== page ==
What Korean city wins the prize for most awesome description? Gyeongju, for being referred to as “the museum without walls.” As the capital of the Silla kingdom (57 BC – 935 AD), Gyeongju is rich with archaeological treasures, historical sites and cultural properties.Friends of Invest KOREA Kyle tan Jin Soon visited Gyeongju recently. He blogs about his impressions below.
By Kyle tan Jin Soon
Gyeongju (경주) is one of the most historical places in Korea. During the Shila Dynasty, Gyeongju was the capital city and this area encompasses almost two thirds of the Korean peninsula. Therefore, due to its cultural and archaeological importance in relation to the history of Korea, it has one of the most historical sites and is the most-visited place outside major cities.
I happened to visit this place a few months ago as Gyeongju is very near to Daegu (my city). Gyeongju resembles a small city, trying to balance its modern development while at the same time, preserving its heritage. Due to the distance of this city far from other major cities, it is not well connected by major railways
Map of Gyeongju
Nevertheless, the city’s charm lies in its thousand-long years of Korean history and the relative ease of travel by bus. It is recommended to travel to Daegu (from Seoul or anywhere else) if planning to visit Gyeongju, as you can just take a bus (very frequent) from Daegu directly there. Although Gyeongju is also directly accessible by train (albeit taking only the slowest train) from Seoul, it can take almost 5 hours because of the numerous stops along the way.
From Daegu to Gyeongju
From Daegu Station (if from Dongdaegu Station, 동대구역, the bus station is located outside the station), take a cab to Dongdaegu Express Bus Terminal (동대구 고속버스터미널), after alighting from the cab, walk across the road to the opposite direction to the other bus terminal. Buy your ticket (4,200 Won) and the journey begins.
In my case, I chose a morning trip (more time to explore this place). My destinations: Bulguksa Temple (불국사) and Seokguram (석굴암) Grotto (both are UNESCO World Heritage Sites). After getting off the bus at the Gyeongju bus terminal, I crossed the road (to the small bus stop) and took a city bus (either Bus no. 10 or 11) to Bulguksa Temple. Cost: 1500 Won.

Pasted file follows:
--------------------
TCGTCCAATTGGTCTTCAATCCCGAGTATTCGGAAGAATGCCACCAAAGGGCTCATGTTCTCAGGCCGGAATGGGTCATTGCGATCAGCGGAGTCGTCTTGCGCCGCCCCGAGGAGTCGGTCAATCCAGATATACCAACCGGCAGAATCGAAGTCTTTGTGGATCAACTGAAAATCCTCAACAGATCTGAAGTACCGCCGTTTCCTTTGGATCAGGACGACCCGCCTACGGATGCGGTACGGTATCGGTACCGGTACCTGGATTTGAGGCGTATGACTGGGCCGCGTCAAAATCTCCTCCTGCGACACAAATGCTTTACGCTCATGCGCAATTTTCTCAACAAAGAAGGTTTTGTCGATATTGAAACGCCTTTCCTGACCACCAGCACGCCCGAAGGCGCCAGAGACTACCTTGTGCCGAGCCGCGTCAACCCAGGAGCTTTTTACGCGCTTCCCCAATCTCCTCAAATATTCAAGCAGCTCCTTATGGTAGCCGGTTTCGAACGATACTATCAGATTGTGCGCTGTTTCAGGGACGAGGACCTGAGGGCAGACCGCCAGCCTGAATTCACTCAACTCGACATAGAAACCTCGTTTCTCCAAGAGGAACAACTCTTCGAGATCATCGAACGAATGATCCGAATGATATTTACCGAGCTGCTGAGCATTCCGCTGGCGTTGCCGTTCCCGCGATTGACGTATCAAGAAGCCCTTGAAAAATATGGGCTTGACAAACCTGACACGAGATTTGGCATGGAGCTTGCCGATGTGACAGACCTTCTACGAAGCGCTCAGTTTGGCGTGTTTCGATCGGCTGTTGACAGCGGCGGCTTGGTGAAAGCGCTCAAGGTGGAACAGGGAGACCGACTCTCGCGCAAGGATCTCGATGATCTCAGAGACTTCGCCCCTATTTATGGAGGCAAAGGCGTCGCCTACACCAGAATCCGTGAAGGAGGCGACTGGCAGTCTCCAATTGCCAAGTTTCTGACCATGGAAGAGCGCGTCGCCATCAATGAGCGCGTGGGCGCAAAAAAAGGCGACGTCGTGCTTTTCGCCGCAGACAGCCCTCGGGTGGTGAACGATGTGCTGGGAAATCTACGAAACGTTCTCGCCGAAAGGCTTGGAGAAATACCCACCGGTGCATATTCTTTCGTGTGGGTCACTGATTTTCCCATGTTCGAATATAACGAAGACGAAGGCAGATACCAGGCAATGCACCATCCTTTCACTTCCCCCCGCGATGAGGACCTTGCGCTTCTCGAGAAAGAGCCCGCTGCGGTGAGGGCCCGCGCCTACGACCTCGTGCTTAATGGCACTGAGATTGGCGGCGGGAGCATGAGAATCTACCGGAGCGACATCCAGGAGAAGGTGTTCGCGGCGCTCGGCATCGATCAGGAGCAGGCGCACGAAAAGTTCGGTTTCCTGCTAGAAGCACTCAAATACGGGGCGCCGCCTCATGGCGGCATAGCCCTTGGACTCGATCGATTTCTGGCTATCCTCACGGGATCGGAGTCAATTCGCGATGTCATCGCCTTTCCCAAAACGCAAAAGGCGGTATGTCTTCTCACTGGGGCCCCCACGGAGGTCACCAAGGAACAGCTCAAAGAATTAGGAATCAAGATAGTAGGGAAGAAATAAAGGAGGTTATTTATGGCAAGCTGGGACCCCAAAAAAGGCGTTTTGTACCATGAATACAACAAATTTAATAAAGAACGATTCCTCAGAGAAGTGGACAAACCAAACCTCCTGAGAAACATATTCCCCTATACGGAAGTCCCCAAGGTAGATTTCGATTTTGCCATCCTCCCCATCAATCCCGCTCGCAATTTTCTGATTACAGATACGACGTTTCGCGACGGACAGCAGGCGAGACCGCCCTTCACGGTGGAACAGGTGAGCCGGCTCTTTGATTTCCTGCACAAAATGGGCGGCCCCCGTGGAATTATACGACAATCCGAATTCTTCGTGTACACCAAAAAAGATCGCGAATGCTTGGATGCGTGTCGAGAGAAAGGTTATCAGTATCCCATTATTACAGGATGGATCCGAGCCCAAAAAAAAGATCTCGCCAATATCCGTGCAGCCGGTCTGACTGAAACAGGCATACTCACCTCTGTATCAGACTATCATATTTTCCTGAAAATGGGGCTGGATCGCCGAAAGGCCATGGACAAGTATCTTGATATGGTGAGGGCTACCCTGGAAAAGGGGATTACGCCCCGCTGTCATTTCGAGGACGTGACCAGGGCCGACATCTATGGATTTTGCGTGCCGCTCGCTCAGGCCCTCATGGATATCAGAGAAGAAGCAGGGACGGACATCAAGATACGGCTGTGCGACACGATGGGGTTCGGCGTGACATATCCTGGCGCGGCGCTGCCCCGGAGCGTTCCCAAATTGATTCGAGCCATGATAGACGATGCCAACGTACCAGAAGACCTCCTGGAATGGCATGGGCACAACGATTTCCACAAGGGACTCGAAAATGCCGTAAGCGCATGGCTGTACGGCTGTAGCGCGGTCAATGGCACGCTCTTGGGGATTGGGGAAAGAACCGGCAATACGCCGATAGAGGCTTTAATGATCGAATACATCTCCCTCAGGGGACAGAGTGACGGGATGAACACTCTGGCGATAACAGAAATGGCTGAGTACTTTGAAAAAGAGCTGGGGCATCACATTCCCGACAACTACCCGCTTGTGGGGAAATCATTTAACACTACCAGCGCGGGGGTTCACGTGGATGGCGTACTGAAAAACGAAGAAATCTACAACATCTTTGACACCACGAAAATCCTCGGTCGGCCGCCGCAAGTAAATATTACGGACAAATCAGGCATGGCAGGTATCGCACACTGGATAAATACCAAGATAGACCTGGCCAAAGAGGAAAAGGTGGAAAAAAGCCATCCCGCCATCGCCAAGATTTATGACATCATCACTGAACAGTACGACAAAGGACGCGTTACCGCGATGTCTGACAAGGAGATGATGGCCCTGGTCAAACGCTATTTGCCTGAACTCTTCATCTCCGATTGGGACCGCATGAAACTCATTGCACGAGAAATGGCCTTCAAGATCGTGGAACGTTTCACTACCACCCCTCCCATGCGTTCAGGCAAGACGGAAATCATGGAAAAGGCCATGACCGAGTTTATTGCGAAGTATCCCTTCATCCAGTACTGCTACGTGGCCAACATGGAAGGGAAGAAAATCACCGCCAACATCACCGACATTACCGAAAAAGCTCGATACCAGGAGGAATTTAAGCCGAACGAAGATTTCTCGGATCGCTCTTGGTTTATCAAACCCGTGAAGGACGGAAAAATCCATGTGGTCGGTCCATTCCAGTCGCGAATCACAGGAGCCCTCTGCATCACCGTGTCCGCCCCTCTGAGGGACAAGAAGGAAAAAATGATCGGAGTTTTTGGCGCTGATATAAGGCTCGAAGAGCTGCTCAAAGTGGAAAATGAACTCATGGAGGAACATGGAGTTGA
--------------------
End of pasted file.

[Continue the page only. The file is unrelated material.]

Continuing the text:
Gyeongju city bus routes
The bus I took: Bus no. 10 also passes by Gyeongju World (a water park). After that, I took another bus to reach Bulguksa Temple. According to many websites, Bulguksa Temple is one of the most impressive temples in Korea and is the masterpiece of Buddhist art. In my opinion, it was just so-so. Seokguram was interesting. After alighting from the bus, I had to walk a distance to reach this temple.
The entrance to Seokguram
Seokguram located at the top
Even though, then, the weather was quite hot and humid, the lush trees around the area provided a shady respite. One has to climb up the steps to get inside the temple housing the grotto (behind the panel of glass). Unfortunately, no photography is allowed there.
Summary of my trip:
Bus schedule for Bulguksa – Seokguram – Bulguksa
Gyeongju Bus Terminal (Bus no. 10 or 11) –> Bulguksa Temple (Entrance: 4,000 Won) –> Seokguram Grotto (take another bus outside the exit of the Bulguksa Temple). Trip back is the same.
On the way back by Bus no. 10, you can get off at the Anapji (a lotus pond) or the National Museum. Before leaving, don’t miss out on tasting the delicious 찰보리빵 (Glutinous barley bread, a red bean paste filled pancake and is a little chewier than the ubiquitous Gyeongju bread) and the 경주빵 (Gyeongju bread, a red bean paste bread).